Piano Concerto in B flat major K. 456
Oiseaux exotiques for piano and small orchestra
An imaginary orchestral journey featuring excerpts from Symphonies Nos. 45, 64 and 90 as well as from the Creation and The Seven Last Words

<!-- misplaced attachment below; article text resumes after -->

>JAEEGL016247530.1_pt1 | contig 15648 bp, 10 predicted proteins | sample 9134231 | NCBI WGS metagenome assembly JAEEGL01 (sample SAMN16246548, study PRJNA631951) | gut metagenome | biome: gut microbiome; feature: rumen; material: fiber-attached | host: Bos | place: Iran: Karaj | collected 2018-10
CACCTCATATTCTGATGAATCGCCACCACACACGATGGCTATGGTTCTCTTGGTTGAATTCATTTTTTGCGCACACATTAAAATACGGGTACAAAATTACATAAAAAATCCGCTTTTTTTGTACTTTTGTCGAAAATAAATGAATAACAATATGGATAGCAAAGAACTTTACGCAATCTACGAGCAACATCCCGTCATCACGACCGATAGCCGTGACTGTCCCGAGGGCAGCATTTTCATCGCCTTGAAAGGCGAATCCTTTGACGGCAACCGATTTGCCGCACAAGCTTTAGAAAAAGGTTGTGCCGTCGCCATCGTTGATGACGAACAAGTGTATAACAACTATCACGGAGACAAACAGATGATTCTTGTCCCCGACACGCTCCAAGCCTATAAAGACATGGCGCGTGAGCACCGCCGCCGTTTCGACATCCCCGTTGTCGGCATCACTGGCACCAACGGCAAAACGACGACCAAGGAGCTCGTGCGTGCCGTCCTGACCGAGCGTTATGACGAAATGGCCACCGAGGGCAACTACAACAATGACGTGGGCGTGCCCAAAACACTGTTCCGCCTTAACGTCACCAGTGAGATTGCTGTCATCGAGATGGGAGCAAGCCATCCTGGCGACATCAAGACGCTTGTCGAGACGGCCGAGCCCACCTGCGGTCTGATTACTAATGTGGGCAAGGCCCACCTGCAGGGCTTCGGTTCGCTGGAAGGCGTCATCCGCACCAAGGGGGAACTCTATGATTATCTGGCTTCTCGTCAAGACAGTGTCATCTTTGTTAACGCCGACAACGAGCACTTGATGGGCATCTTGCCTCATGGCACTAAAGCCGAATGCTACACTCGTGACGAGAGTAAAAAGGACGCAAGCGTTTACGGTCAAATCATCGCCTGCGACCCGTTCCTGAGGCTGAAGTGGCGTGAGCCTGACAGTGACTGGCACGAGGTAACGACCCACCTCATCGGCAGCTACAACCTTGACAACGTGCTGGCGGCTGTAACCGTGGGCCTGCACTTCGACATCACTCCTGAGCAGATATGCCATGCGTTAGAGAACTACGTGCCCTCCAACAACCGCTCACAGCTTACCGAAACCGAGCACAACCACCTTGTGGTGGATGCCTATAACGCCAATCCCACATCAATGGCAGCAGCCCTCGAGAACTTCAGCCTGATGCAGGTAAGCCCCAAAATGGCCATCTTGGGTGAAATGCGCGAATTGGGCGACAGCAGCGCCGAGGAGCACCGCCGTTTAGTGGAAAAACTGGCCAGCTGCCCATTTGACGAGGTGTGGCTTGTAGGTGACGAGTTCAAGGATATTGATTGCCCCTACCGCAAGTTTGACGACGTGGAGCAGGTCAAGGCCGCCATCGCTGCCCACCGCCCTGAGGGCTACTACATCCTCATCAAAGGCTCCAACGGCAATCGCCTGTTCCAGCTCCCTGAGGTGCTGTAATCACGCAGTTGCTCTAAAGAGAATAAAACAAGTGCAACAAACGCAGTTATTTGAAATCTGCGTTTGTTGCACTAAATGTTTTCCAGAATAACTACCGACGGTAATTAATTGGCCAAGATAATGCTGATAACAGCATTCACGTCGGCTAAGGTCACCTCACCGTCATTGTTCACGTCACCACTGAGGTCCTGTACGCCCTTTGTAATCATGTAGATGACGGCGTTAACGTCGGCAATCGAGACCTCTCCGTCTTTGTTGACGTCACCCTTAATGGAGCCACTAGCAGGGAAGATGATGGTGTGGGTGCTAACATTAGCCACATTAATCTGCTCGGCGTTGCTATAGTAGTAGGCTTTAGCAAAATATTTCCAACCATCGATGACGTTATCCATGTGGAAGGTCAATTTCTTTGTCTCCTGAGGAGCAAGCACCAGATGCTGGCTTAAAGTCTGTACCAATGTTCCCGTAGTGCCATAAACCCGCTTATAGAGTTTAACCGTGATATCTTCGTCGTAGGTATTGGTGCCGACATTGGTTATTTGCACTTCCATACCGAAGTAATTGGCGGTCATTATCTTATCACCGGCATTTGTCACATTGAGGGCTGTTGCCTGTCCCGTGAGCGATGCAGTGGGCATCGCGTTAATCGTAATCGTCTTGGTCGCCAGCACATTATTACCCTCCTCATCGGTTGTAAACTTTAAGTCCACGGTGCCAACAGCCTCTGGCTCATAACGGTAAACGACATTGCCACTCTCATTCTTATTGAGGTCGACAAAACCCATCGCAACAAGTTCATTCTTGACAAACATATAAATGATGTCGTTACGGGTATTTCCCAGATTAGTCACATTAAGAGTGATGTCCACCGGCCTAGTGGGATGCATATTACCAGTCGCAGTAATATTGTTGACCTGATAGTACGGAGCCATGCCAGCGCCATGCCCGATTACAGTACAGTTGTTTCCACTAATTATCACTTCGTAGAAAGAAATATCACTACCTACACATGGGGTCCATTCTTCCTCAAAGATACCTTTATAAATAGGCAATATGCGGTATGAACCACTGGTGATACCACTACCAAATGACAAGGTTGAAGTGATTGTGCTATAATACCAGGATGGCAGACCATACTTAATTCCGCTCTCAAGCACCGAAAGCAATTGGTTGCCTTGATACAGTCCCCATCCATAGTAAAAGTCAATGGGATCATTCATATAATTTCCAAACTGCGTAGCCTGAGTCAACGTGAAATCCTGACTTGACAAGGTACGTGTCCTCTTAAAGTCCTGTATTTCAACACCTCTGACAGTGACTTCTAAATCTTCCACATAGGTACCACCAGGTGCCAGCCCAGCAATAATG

In the singing of birds, the devout Catholic Olivier Messiaen saw musical testimony of God’s love for creation and its creatures. For this reason, the French composer made bird song the basis of his works from the beginning of the 1950s. He transferred its intricate rhythms and intervals to our own tonal system, and imitated its specific timbre using a sophisticated orchestration technique. As Messiaen, a synaesthete, could also hear colours and see sounds, the iridescent plumage of these animals offered him a further source of inspiration. In this way, however, Messiaen created no esoteric nature music, but a compositional work which occupies one of the top places in the development of classical Modernism – and far from all the avant-garde movements of his day. As Messiaen himself once said: “In the face of so many opposing schools and contradictory languages, there is no human voice to restore confidence to the desperate. This is where the voice of nature intervenes.” The soloist in Messiaen’s Oiseaux exotiques for piano and small orchestra from 1955/1956 is the Japanese pianist Mitsuko Uchida, who will also perform Wolfgang Amadeus Mozart’s Piano Concerto in B flat major K. 456 in these three concerts with the Berliner Philharmoniker under the direction of its chief conductor. The concert will close with music by a composer who has always been close to Sir Simon Rattle’s heart: Joseph Haydn. Rattle himself calls this part of the programme “an eccentric journey through Haydn”.